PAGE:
Brilliant, Funny, Lame and Unmentionable: Data Security Challenge Update
Last week we announced the first in our series of Cloud Storage Challenges. We focused this first challenge on security and specifically data encryption because we have repeatedly heard from customers that they are concerned with putting sensitive data in the cloud where it may be leaked.
Plenty of people fear that when they put their data in the cloud it may be vulnerable. And because they feel vulnerable, it almost doesn’t matter when we talk about the layer of encryption on their data, they still worry that even the strongest encryption could be compromised in the cloud. Our first demonstration was meant to change that perception. Cloud storage is unique among the cloud offerings in that the data can stay encrypted once it leaves a customer’s data center. Modern encryption -- if implemented correctly, as part of a fully secure design -- offers complete practical data security. The ‘if’ is of paramount importance and it is where the conversation needs to happen.
The commentary that came in response to our challenge ranged from “brilliant,” “funny,” “lame,” and even a few unmentionable things. We expected some flack from the security community, of course, as the “challenge” we posed is fundamentally unwinnable. The Nasuni Filer uses OpenPGP to encrypt all data and metadata before sending it to the cloud, and OpenPGP is effectively unbreakable. We picked an encryption scheme that, as one commenter noted, “has stood the test of time and hackers.”
So, what’s the point? Why offer an unwinnable challenge?
We wanted to open a discussion about the security of data at rest in the cloud. What are the inherent weaknesses? How can they best be addressed in a product while still keeping that product usable for as many people as possible? To help that conversation along, we have published a security white paper to document our security design in detail. Merely using OpenPGP is not enough, and the white paper gives the full story of the design.
So now that the conversation has started, let’s talk about some of the comments we received.
One individual made the point that encryption is actually the least likely place to fail in a secure system. This is true. Smart attackers look elsewhere for weaknesses, because in reality, most attacks don’t succeed directly against encrypted data. The Nasuni Filer maximizes the time that data spends encrypted, in this “least likely place to fail” state, by encrypting at the edge, before data even leaves the customer's site. The key to this data remains in the control of the customer, who is the only person who can be truly trusted with it.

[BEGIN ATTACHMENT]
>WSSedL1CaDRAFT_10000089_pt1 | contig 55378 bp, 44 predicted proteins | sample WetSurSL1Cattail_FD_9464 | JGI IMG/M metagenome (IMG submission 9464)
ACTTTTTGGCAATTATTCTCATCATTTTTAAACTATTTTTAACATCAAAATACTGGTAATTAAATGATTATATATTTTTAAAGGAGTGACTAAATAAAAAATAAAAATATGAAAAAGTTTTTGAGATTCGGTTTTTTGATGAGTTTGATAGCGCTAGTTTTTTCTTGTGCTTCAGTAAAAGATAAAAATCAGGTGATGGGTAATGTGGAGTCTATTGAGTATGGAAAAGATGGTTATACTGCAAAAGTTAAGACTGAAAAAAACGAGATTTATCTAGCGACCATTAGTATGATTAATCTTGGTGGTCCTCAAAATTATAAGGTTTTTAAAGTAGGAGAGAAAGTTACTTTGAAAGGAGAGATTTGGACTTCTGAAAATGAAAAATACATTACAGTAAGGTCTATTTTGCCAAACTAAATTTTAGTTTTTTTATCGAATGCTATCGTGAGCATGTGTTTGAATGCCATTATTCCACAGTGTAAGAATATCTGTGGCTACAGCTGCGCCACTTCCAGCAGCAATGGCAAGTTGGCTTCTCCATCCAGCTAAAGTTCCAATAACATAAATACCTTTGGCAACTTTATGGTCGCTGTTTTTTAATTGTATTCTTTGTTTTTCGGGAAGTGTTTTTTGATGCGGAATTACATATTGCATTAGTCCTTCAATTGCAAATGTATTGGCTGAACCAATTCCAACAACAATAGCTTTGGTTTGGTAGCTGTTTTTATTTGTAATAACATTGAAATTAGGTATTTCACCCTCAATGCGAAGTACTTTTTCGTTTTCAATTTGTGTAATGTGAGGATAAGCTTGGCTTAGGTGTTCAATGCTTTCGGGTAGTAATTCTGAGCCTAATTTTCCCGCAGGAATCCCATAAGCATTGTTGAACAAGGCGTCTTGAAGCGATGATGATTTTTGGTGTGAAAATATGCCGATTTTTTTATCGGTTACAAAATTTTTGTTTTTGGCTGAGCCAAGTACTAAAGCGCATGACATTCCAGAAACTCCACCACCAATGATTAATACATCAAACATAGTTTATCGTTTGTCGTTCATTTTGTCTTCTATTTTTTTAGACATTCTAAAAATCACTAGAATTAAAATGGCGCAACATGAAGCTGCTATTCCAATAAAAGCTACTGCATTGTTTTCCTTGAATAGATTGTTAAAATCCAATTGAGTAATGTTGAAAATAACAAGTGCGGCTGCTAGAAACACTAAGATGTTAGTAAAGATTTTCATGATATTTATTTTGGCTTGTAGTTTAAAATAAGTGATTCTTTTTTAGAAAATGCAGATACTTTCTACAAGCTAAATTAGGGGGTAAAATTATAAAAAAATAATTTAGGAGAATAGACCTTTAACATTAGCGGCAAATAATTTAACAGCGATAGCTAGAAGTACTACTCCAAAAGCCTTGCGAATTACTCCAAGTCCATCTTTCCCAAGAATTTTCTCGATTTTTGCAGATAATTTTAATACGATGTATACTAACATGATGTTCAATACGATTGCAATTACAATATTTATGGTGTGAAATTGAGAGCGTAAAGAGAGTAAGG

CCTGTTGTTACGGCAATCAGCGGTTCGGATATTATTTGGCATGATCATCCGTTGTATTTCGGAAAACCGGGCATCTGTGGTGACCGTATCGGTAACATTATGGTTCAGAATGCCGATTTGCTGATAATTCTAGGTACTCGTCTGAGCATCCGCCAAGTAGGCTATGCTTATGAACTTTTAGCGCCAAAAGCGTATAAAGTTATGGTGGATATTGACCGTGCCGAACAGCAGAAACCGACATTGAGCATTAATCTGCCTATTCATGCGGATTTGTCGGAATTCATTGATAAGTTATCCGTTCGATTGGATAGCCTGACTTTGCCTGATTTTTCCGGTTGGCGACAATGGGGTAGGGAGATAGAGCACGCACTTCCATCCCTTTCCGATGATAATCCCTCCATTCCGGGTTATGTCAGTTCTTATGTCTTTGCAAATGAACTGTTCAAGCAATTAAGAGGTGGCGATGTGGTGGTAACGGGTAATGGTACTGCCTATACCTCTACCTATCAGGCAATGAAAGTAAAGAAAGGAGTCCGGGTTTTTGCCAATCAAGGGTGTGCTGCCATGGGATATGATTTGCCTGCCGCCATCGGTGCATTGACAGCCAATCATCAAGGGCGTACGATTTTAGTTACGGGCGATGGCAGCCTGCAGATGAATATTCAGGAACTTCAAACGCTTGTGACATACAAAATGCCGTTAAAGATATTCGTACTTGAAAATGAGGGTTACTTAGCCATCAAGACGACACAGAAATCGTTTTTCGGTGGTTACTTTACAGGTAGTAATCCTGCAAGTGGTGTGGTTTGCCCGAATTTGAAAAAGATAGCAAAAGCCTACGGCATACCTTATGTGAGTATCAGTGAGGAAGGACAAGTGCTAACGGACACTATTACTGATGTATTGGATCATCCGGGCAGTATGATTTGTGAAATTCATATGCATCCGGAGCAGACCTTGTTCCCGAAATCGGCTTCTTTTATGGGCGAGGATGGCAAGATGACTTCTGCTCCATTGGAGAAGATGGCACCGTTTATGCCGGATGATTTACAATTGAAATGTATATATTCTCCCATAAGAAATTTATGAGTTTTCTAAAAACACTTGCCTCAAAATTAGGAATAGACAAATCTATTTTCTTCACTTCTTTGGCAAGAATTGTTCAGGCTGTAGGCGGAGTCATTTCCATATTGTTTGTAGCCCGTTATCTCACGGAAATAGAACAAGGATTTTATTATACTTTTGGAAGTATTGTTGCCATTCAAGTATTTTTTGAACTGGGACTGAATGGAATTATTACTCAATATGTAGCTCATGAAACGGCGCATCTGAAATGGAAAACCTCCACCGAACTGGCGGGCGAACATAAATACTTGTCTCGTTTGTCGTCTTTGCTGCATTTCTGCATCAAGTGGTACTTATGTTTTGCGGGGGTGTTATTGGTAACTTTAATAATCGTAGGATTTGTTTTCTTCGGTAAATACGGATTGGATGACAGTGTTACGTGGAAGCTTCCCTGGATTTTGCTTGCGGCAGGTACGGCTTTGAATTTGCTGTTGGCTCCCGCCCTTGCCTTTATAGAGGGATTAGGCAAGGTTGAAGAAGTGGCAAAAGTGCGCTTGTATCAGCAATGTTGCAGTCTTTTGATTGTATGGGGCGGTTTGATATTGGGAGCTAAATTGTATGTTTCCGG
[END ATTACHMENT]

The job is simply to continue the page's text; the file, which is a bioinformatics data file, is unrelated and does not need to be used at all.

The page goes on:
Another commenter wrote: “The key to the problem, literally, is the recipient key... How is this recipient key stored securely in the cloud?”
Our security paper addresses this very issue; describing how our customer always holds the key - it is never stored in the cloud. We don’t ask our customers to trust the cloud to store these keys securely. We don’t ask our customers to trust us, either, so we do not have a copy of a customer’s key unless the customer chooses to give it to us. And even in that case, we have several measures in place to secure the key at our premises.
Someone else mentioned the possibility of performing traffic analysis of our read/write patterns. For the attack to work, traffic analysis assumes that an attacker can snoop on the network at the customer site, at the network at the cloud site, or the network connecting the two – a feat that is not always trivial to achieve. Even so, we have some countermeasures for this that we also discuss in the security paper, but briefly, all of our objects are below a certain size, and we batch our writes to the cloud so there isn't a very close correlation between a client write and a Filer write to the cloud. Fundamentally, though, any system can be traffic analyzed with varying levels of success. The question is how useful is the data that can be learned - for example, it wouldn't be very surprising to an attacker to discover that a company does most of its writes between 9am-5pm on weekdays. On the other hand, a lot of traffic at non-business hours combined with a rumor that the company was about to merge with another one... well, the analyst would suspect something was up. The famous (though surely apocryphal) example is that the local pizza delivery places around the Pentagon can tell when some large military operation is being planned because they get a lot of late night delivery requests.
Finally, getting back to the unwinnable contest, we support the Free Software Foundation, the umbrella organization behind GnuPG, an implementation of OpenPGP. When no one wins the challenge, we’ll donate the $5,000 prize to the FSF. The award amount we chose was really more of a donation – knowing that no one would win, we calculated a reasonable amount of cash we could hand over to the foundation. Sure, we could have just written the FSF a check from the start. But where’s the fun in that?